Fewer are quitting cigarettes despite millions spent on anti-smoking services

The number of people giving up cigarettes declined last year, despite millions of pounds being invested in NHS stop smoking services.

More than 337,000 people successfully gave up smoking through the NHS in England last year, a drop of 4 per cent on the previous year, when record numbers quit as a ban on smoking in public places was introduced.

While official figures still show a 5 per cent rise on the numbers who quit in 2006-07 — before the ban was introduced — the total amount spent on smoking cessation services has risen by 44 per cent in the same period.

The Department of Health suggested that costs were going up in part because smokers accessing NHS services were increasingly dependent and “harder to help”.

A total of £74 million was spent last year, equivalent to a cost per quitter of £219, compared with £173 in the same period in 2007-08 and £160 in the same period in 2006-07.

However, a Department of Health spokesman added that funding for stop-smoking clinics, drugs and nicotine therapy still reflected value-for-money, given the £2.7 billion a year spent on treating smoking-related diseases.

Smokers who try to quit with NHS support are considered more than four times more likely to successfully kick their habits, compared with smokers who go “cold turkey” and try and quit on their own.

The latest figures, published by the NHS Information Centre, show that 671,259 people set a quit date through NHS services in 2008-09, again a slight decrease (1 per cent) on the previous year but only half of those had successfully stopped smoking within four weeks.

Even though the health risks of smoking are now publicised on every packet, just over one in five people (21 per cent) in Britain still light up regularly.

Smoking rates are highest in the 20-24 age group (31 per cent) and lowest among those aged 60 and over (12 per cent). But of those setting a quit date, success rates generally increased with age, from 39 per cent of those aged under 18, to 53 per cent of those aged 60 and over.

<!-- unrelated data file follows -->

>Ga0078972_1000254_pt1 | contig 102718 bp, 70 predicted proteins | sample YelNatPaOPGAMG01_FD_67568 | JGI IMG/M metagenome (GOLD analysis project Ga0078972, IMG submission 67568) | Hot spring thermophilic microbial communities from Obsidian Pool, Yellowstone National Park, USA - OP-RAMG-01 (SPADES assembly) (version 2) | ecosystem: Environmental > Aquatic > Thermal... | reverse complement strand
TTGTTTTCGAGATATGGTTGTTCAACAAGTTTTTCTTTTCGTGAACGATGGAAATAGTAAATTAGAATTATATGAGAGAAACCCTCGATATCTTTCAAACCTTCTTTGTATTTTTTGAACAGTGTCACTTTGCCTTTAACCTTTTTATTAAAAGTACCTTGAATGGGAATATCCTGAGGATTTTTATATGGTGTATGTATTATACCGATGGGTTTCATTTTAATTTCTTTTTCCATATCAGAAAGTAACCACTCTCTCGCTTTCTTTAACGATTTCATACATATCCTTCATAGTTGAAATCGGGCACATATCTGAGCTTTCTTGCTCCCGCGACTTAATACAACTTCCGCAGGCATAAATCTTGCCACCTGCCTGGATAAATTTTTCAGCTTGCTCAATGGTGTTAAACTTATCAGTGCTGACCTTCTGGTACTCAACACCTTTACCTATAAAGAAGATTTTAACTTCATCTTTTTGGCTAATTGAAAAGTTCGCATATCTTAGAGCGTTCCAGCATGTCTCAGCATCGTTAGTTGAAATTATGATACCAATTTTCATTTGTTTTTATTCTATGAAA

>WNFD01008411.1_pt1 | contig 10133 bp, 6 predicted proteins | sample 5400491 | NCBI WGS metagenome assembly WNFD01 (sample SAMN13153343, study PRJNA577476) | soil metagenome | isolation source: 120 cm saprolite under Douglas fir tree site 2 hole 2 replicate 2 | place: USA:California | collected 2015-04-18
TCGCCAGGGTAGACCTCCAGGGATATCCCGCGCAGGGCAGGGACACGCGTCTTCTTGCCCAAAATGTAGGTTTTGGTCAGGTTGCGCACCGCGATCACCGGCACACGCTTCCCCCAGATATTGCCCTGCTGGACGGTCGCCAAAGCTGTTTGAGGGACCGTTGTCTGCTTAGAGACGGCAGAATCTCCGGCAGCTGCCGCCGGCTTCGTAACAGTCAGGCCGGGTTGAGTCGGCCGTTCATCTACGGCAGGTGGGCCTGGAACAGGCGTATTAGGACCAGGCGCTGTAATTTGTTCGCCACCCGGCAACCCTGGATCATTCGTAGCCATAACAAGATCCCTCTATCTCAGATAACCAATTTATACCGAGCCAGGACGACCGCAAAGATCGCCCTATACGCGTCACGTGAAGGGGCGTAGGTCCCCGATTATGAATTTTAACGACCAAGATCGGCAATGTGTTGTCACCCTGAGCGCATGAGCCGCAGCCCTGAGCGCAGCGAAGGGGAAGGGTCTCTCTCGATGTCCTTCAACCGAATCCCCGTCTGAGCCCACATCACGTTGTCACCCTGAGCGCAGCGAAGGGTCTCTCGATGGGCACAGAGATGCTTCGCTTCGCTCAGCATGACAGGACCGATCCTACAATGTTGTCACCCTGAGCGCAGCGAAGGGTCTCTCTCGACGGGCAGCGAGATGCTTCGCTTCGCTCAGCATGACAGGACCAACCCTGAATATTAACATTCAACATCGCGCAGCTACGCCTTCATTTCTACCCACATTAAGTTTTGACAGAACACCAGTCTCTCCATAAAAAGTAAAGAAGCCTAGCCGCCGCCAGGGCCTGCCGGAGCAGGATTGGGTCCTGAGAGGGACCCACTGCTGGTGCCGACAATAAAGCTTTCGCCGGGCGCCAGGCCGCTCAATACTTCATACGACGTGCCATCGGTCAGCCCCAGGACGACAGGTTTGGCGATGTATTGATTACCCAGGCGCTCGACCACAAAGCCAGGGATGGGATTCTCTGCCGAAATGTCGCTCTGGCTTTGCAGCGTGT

Of the 18,928 pregnant women who set a quit date, 8,641 successfully quit (46 per cent). This was a decrease of 12 per cent on the number of pregnant women who stopped smoking in 2007-08.

Among all clients setting a quit date, the majority (67 per cent) received only nicotine replacement therapy, such as patches or inhalers, but one in five received the drug Champix (varenicline) or other medication designed to make cigarettes repellant to even those smoking several packs a day.

The latest figures come as scientists confirmed that inheriting certain genetic mutations can increase a smokers’ risk of developing lung cancer, and determine the type of lung cancer that develops.

The Cancer Research UK study found changes in three regions of the genome that were more common in lung cancer patients than healthy individuals.

Current or former smokers who carry mutations on two particular sites on chromosome 15 could increase their risk of developing lung cancer by as much as 80 per cent.

While people who do not smoke can also carry these changes the risk was only found to be increased in those who smoke, the researchers write in this week’s edition of the journal Cancer Research.

Lesley Walker, director of cancer information at Cancer Research UK, said: “Smoking greatly increases the risk of lung cancer — causing nine out of ten cases of the disease. This research shows that inherited genetic variation accounts for some of this risk and the type of lung cancer that develops.

“It’s important to remember that smoking also increases the risk of other life-threatening diseases including heart disease, stroke and a dozen other cancers. The best thing a smoker can do to reduce their risk of lung cancer, and a range of other life-threatening conditions, is to quit.”

The charity Action on Smoking and Health added: “The overall trend in number of people quitting smoking through the NHS services is still positive. The numbers are almost equal to the previous year when a record number of smokers made quit attempts to coincide with the smokefree law.

“Interventions to help people stop smoking are among the most cost-effective available to the NHS and the stop smoking services continue to provide excellent value for money.”

Norman Lamb, Liberal Democrat health spokesman, said that the Government was wasting vital NHS resources.

“It’s extraordinary that more money is being spent for worse outcomes,” he said. “The incentive system for doctors has to be urgently changed. GPs shouldn’t be paid just for referring people to stop-smoking services, they should be paid for helping them to successfully quit.”



© Copyright: August 21, 2009 Timesonline

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